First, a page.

"A behind-the-scenes look at the desperate, scandalous private life of a British member of Parliament and champion manipulator, and the history-making trial that exposed his dirty secrets to the world. As a member of Parliament and leader of the Liberal Party in the 1960s and 70s, Jeremy Thorpe's bad behavior snuck under the radar for years. Police and politicians alike colluded to protect one of their own. At the start of the 1970s, Thorpe was the most popular and charismatic politician in the country, poised to hold the balance of power in a coalition government. But Jeremy Thorpe was a man with a secret. His homosexual affairs and harassment of past partners--as well as his propensity for lying and embezzlement--only escalated as he evaded punishment.Until a dark night on the moor with an ex-lover, a dog, and a hired gun led to consequences that even his charm and power couldn't help him escape. Thorpe's climactic trial at the Old Bailey in London was immediately dubbed the 'Trial of the Century.' Itwas the first time that a leading British politician had stood trial on a murder charge. It was the first time that a murder plot had been hatched in the House of Commons. And it was the first time that a prominent public figure had been exposed as a philandering gay man, in an era when homosexuality had only just become legal. By the time the trial was over, Britain would never be the same again. With the pacing and drama of a thriller, A Very English Scandal is an extraordinary story of hypocrisy, deceit and betrayal at the heart of the British establishment"--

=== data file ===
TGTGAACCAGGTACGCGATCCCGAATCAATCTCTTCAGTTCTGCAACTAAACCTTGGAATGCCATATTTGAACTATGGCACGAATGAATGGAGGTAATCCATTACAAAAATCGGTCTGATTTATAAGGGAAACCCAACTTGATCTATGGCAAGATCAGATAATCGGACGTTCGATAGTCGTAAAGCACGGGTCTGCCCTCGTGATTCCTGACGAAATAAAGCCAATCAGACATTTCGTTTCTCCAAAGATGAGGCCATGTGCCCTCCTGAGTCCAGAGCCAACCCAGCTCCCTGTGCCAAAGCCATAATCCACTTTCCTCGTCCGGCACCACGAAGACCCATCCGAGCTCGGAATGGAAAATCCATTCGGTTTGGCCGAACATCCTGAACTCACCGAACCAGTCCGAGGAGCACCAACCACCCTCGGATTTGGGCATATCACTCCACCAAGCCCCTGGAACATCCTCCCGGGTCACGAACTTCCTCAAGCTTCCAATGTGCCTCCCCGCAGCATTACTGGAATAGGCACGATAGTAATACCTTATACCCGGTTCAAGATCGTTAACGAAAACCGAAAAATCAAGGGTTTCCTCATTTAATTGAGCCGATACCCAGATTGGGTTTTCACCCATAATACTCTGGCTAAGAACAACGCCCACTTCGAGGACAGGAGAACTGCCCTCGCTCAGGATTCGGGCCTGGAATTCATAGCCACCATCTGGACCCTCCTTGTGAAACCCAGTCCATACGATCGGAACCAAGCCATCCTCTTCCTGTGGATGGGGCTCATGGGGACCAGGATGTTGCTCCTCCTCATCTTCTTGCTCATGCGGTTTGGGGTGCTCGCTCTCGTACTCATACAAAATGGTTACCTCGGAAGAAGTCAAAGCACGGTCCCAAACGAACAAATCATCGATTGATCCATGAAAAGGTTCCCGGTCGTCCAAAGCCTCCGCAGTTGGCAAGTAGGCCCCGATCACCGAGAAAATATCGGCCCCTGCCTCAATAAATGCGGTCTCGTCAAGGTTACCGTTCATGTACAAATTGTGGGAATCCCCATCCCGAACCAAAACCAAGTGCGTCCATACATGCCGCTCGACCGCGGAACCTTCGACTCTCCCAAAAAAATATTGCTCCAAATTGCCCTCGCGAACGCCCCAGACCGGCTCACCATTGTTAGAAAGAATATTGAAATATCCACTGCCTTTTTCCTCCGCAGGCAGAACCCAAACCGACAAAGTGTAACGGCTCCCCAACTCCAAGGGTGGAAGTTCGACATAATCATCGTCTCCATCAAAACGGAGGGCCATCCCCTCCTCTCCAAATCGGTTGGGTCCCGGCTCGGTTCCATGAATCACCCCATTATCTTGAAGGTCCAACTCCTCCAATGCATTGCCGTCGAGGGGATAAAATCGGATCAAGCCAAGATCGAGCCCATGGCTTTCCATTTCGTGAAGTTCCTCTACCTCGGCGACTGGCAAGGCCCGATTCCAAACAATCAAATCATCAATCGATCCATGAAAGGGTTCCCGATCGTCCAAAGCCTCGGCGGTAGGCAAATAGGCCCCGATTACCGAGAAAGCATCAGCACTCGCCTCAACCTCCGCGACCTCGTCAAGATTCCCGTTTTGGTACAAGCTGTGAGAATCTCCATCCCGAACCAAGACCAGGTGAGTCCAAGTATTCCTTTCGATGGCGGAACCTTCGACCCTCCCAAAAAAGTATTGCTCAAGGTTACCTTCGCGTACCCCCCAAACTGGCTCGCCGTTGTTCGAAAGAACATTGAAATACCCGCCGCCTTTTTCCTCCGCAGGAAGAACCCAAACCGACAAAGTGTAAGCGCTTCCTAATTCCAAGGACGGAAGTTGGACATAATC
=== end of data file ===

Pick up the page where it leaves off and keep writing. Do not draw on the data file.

Review by Publisher Summary 2

Recounts the political scandal of British Parliament member Jeremy Thorpe, who stood on trial for murder, exposing his secret life of gay lovers, lying, embezzlement, and evading punishment for years.

Review by Publisher Summary 3